The NMFA strongly supports the Commission for recognizing the importance of child care for the readiness of service members and their Families. The current access to child care can be limiting for some military Families, especially with more than 40 percent of service members having children. Unlike in the civilian sector, service members cannot depend on extended family for assistance, their jobs demand long hours and they are often stationed in communities where child care is expensive. Exempting child care providers from hiring freezes and furloughs while also allocating funds to build and renovate existing Child Development Centers can allow the CDCs to accept more children and maintain a high quality of care. More than 70 percent of Families reside off post, making on-post child care a less viable option. The suggested fee assistance program is “invaluable, allowing Families to afford quality child care in their communities. We urge the services to continue funding this program and to expand eligibility so Families are assured of finding quality child care,” NMFA said.
Recommendation 13: Ensure service members receive financial assistance to cover nutritional needs by providing them cost-effective supplemental benefits
The Commission noted that the Supplemental Nutrition Assistance Program, also known as food stamps, is still a need within the military community. Unfortunately, when service members apply for SNAP, the Basic Allowance for Housing is calculated as part of the income, disqualifying some Families. NMFA asked that Congress re-evaluate the SNAP program to see if BAH can be omitted for approval purposes to better meet the needs of low-income military Families in high cost locations.
Recommendation 14: Expand Space-Available travel to more Families of service members
NMFA fully supports this recommendation.
Recommendation 15: Measure how the challenges of military life affect children’s school work by implementing a National MilitaryDependent Student Identifier
NMFA has been rallying for the last several years to institute a National Military Dependent Student Identifier as a means of tracking graduation rates and other milestones for military children as they move from one school to another. In order to get the most accurate data, NMFA would like to see the identifier implemented at the federal level, providing data from all states in the U.S. It allows researchers and policy makers to better understand the impact of military life on academic achievement and enables them to direct resources more effectively to support military children.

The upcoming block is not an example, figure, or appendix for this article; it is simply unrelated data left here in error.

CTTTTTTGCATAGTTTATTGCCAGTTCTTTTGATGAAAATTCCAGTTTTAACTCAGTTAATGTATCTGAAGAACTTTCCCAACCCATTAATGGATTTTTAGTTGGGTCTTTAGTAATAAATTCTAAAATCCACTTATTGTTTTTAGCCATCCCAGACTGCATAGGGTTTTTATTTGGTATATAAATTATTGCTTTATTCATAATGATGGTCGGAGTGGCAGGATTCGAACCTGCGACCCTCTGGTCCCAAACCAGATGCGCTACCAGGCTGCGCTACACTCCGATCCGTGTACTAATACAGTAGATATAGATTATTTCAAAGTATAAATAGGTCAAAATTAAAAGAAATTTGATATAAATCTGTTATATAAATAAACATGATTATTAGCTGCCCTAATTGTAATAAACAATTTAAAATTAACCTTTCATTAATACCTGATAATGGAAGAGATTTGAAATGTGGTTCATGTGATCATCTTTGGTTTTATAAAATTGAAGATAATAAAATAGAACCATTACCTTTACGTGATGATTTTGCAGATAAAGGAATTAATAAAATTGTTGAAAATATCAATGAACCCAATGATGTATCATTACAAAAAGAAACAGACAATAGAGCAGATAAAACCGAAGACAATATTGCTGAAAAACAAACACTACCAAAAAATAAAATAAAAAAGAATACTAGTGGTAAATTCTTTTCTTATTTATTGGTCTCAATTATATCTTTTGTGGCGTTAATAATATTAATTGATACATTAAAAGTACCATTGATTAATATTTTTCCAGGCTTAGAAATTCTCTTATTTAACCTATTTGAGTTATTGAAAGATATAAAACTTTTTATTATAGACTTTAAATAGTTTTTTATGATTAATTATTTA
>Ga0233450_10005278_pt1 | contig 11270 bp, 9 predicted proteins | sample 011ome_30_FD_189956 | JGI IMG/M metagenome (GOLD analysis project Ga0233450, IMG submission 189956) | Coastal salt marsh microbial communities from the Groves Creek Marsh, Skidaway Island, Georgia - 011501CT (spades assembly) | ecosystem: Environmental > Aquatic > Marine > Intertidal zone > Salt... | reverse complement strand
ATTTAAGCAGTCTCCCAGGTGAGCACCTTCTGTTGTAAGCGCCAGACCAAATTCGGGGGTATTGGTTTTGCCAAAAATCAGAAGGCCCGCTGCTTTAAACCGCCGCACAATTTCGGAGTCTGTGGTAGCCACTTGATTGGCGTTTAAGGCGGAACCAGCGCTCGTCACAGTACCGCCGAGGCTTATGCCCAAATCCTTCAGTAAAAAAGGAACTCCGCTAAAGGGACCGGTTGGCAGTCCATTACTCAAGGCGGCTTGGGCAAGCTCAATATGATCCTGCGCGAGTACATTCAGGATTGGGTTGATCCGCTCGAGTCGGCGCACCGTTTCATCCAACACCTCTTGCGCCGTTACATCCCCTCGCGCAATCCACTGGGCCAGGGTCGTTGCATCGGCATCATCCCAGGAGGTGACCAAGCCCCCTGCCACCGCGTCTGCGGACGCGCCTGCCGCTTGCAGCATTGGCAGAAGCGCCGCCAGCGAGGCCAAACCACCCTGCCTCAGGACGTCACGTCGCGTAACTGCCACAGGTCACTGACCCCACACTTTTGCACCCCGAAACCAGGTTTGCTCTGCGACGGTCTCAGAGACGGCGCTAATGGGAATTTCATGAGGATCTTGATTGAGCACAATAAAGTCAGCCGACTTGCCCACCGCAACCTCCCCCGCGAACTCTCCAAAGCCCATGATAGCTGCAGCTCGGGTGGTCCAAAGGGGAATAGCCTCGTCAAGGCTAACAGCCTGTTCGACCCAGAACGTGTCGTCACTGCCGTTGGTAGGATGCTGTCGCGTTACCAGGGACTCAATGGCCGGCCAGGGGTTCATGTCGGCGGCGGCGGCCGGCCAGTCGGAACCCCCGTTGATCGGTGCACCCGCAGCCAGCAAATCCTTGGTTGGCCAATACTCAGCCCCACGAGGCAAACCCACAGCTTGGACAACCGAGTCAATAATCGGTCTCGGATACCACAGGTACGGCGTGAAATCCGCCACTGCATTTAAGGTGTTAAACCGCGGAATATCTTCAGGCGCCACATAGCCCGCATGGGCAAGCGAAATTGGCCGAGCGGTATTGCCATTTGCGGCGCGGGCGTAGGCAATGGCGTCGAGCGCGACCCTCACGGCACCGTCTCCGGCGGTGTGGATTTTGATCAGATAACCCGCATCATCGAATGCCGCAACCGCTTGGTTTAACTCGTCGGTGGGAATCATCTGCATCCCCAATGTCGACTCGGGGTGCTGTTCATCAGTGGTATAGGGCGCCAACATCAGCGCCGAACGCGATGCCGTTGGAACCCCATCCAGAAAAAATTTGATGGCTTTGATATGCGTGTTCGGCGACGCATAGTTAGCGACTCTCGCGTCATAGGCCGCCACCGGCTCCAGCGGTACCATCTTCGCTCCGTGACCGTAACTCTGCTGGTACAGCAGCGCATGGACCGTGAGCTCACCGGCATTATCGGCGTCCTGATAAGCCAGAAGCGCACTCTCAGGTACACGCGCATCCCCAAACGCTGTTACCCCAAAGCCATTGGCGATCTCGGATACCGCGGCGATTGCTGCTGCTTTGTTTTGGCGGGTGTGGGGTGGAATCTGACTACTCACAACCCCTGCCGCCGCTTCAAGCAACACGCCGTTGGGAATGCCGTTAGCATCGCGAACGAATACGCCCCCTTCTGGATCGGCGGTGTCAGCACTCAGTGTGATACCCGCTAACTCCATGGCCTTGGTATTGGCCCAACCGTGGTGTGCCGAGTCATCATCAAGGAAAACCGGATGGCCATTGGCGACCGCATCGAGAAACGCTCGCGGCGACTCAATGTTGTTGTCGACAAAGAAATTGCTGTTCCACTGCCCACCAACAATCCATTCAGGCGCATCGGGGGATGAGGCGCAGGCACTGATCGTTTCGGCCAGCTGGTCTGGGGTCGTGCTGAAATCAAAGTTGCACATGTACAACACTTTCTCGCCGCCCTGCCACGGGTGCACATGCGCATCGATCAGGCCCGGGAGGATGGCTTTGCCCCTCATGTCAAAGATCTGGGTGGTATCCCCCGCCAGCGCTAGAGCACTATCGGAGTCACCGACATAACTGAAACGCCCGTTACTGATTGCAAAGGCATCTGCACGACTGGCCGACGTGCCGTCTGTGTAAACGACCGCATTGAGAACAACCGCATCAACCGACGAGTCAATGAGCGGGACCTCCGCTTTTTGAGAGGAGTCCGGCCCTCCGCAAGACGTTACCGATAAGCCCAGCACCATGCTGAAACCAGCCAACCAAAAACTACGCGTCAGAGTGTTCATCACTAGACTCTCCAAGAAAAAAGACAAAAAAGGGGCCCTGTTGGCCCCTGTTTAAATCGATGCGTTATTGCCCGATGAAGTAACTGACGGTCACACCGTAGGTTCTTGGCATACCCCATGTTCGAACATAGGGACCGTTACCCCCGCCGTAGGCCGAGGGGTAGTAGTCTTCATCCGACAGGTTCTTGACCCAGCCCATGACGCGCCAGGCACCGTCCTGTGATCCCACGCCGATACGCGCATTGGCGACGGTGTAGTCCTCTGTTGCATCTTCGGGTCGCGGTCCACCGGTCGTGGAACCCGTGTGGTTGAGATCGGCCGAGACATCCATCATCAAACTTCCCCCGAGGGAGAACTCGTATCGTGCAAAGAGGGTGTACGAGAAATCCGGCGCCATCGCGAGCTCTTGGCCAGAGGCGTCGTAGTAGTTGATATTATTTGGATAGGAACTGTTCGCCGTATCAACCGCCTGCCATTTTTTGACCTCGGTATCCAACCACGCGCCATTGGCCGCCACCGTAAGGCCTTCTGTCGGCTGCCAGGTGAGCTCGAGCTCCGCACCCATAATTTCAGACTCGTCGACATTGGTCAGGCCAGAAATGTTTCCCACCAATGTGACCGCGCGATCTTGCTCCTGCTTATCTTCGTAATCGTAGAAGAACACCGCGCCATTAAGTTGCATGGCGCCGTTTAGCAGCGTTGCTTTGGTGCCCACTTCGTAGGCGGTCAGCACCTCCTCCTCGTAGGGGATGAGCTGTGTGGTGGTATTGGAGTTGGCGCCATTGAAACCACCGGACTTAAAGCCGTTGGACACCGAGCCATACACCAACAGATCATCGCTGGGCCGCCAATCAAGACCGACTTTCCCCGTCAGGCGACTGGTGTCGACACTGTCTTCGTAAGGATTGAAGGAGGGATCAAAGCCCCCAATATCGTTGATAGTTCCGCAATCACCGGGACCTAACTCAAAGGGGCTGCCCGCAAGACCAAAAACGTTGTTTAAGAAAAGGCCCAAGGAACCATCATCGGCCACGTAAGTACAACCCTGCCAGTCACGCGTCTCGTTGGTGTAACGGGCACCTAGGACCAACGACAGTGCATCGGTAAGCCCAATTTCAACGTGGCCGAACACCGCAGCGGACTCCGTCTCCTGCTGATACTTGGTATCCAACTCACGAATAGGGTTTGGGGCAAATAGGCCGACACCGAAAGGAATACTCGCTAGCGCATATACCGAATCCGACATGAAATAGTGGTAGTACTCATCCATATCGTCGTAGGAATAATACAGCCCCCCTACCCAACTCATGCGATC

While the organizations supported many of the recommendations, not all were well received at today’s hearing. While the changes to the military health care system, TRICARE, received majority of the attention (MilitaryOneClick has published a separate article dealing with health care concerns here), some other concerns revolved around changes to retirement, survivors’ benefits, financial literacy programs, the commissary and exchange programs and education benefits.
Here is a list of the concerns:
Recommendation 1: Help more service members save for retirement earlier in their careers, leverage the retention power of traditional retirement and give the services greater flexibility to retain quality people in demanding career fields.
The National Military Family Association came out strong against the retirement proposals today, saying that the proposals call for service members and their Families to make responsible choices that require robust financial training. “We wonder how the Department of Defense and the services will accomplish this financial training for both the service member and his or her spouse. We will seek more information on how these proposals could be implemented and we encourage Congress to do the same,” they said.
The NMFA supports the recommendation to create an employer match to service member Thrift Savings Plan accounts, which create a valuable retirement benefit for service members, regardless of how long they spend in the military. “At the same time, we strongly believe in the value of the defined benefits plan, both as a retention tool and as a vital element in retirees’ financial well-being,” NMFA said.
While the proposal may look good with a cursory glance, some problems arise when considering how service members will contribute to their own plans. The proposal shifts risk and responsibility for retirement savings from the government to the individual service member. The value of TSP is tied directly to the level of contributions. If the service member chooses not to participate or wants to make smaller contributions, the value of the benefit is diminished. When forced to make the choice between saving for retirement and making ends meet, some service members may believe they can’t afford to save for retirement.